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Public Employee Lawfully Fired for Racial Social Media Post

The Sixth Circuit Court of Appeals, reversing a district court decision, ruled that a municipality lawfully fired a public employee for posting a racially derogatory post after the 2016 Presidential election.

Danyelle Bennet worked as an emergency telecommunicator for the city of Nashville. On the night of the November 2016 election, she posted a picture of the electoral map showing that Donald Trump won. In response, someone commented, using racially offensive language, that certain minorities did not vote for Trump. Bennet responded, using the same derogatory language, “Thank god we have more America loving rednecks. Red spread across all America. Even n------ and latinos voted for trump too!” In the post, Bennet identified herself as an emergency telecommunicator and an employee of the local police department. She deleted the post the following day. However, some of her co-workers read the post before Bennet took it down. Two employees complained about the post to the city, sending a screenshot of it to human resources. The city's human resources agreed that the post was racially offensive. Bennet defended the post, claiming she intended to be mocking and sarcastic. She did not believe her co-workers were actually offended. The city placed her on administrative leave pending further investigation, ultimately terminating her. She sued the city, alleging violations of the First and Fourteenth Amendments.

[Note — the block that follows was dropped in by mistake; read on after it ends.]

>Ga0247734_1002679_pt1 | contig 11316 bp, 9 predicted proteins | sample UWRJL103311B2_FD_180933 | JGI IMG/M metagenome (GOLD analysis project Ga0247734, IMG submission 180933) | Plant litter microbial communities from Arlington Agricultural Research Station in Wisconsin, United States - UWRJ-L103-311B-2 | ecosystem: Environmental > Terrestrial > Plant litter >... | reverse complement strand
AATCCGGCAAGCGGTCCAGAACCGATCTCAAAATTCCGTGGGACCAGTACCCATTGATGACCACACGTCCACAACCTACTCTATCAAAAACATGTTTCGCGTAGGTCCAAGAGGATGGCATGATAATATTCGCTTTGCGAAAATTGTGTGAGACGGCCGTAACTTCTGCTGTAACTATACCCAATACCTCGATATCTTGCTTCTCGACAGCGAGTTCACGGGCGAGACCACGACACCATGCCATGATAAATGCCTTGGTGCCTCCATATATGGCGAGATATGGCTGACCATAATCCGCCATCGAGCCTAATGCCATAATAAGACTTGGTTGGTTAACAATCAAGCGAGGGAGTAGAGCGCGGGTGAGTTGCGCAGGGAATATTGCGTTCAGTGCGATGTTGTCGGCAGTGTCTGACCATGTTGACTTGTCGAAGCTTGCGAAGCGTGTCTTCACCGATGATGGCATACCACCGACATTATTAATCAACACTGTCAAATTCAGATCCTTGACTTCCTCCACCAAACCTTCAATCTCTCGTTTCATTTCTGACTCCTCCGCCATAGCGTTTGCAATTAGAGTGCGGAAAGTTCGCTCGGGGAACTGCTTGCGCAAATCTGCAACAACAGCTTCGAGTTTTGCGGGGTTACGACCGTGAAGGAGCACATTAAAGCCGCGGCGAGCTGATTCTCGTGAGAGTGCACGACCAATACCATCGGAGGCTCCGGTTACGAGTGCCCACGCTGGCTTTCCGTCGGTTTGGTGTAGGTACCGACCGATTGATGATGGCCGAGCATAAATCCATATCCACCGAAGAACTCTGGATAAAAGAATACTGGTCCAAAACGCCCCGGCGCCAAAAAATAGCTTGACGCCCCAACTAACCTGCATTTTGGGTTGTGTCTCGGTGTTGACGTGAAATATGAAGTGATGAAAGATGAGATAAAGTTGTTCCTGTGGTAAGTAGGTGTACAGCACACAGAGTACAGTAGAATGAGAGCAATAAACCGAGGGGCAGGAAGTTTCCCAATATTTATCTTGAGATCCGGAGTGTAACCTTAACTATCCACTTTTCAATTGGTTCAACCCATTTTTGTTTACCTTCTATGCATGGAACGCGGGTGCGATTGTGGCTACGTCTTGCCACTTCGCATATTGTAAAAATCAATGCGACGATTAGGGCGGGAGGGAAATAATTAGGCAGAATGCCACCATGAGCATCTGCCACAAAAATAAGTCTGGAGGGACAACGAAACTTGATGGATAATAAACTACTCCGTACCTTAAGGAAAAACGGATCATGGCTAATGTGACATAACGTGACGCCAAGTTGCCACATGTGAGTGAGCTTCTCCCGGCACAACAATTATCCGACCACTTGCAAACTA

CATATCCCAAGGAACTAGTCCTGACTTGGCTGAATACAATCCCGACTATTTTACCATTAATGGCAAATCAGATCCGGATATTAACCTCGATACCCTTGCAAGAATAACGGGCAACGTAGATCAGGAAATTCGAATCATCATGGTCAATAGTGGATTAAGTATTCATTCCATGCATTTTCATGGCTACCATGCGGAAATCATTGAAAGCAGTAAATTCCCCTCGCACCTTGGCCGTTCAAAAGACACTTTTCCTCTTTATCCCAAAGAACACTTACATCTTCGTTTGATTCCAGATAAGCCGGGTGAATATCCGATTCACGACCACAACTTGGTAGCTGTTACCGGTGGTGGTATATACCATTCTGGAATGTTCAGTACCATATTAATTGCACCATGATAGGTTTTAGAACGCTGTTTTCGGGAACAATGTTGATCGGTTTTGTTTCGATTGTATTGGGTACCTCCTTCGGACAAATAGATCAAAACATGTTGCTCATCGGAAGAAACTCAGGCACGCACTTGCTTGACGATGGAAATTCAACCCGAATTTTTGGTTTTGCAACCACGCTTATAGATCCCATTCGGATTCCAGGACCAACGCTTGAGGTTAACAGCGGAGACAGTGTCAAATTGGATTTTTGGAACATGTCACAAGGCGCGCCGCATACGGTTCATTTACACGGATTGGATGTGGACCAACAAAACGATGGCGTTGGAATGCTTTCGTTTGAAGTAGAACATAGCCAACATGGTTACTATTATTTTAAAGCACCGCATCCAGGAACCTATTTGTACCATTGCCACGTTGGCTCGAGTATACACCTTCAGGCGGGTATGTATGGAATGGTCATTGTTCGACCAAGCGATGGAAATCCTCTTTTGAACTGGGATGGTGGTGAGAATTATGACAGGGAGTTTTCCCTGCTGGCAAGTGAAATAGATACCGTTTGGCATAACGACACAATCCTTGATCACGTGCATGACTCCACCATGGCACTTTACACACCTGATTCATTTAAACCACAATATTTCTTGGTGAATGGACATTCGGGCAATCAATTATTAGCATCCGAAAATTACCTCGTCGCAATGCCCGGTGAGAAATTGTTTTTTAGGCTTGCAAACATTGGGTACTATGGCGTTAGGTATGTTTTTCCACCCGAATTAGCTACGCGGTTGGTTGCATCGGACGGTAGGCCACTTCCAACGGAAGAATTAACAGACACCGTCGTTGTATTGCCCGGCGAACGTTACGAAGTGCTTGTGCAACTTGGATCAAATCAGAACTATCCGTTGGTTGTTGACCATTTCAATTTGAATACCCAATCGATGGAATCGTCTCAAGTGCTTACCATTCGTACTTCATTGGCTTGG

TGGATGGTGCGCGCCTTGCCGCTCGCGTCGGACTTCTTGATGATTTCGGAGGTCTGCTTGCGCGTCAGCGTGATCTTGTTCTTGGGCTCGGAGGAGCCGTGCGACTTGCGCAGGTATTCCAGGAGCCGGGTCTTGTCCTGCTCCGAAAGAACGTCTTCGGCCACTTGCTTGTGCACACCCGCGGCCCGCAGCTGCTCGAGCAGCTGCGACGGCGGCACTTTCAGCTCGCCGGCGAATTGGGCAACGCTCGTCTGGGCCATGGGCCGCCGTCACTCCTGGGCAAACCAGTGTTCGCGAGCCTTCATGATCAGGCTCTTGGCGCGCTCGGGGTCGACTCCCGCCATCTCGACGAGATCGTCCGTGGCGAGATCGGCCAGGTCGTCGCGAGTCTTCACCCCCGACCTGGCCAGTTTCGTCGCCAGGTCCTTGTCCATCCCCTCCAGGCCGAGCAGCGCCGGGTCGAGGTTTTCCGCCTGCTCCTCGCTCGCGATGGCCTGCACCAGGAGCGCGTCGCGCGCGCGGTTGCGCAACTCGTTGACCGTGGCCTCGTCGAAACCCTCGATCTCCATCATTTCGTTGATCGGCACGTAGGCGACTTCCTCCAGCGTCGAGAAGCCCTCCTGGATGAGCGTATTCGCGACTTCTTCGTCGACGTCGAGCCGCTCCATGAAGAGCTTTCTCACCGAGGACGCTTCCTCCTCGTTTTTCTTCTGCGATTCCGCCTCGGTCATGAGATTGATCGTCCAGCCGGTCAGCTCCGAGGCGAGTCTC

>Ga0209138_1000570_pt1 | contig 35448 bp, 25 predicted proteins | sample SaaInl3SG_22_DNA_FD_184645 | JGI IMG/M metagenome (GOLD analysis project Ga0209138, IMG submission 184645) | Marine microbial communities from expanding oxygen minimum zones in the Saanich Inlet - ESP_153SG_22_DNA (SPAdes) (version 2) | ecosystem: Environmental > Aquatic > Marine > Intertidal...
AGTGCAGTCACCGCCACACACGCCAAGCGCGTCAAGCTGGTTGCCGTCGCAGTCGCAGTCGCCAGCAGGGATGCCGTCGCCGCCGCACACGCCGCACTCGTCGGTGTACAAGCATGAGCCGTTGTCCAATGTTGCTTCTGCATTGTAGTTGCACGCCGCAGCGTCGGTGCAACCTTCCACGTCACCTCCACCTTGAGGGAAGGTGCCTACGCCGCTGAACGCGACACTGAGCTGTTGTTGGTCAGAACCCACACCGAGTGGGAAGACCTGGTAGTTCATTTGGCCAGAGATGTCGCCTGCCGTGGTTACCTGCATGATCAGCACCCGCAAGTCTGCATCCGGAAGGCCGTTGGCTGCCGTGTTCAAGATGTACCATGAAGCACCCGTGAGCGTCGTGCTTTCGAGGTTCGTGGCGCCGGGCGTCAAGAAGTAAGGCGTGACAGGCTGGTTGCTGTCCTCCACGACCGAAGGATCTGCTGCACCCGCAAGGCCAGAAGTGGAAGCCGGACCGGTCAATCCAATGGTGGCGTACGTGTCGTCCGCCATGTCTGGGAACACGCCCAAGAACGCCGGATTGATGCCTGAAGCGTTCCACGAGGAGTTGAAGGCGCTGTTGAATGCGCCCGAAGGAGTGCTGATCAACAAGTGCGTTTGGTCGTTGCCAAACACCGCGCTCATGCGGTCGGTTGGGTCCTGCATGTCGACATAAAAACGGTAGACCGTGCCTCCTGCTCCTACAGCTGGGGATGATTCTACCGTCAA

To pursue a claim for violation of the First Amendment, Bennet first must establish that she spoke on a matter of public concern. Bennet met that element because a presidential election qualified as a public concern. Next, the court balanced whether her interest in addressing matters of public concern outweighed the city’s right to promote public service efficiency through its employees. Key factors in the court’s determination were whether it (a) “impairs discipline by superiors or harmony among co-workers”; (b) “has a detrimental impact on close working relationships for which personal loyalty and confidence are necessary”; (c) “impedes the performance of the speaker’s duties or interferes with the regular operation of the enterprise”; or (d) “undermines the mission of the employer.” The Sixth Circuit concluded the balance weighed in the city’s favor for each of the elements. The other employees’ expressed offense at the post met the first factor. Emergency dispatchers must work in unity to protect public safety, thus the balance weighed for the city in the second factor as well. Bennet’s work performance could be negatively impacted because of the social media posts’ detrimental impact on her relationship with her co-workers. Discussions about the post lasted for several months. Lastly, the racial slurs detracted from the public service mission of the city’s emergency communications. The court ruled for the city on the First Amendment claim.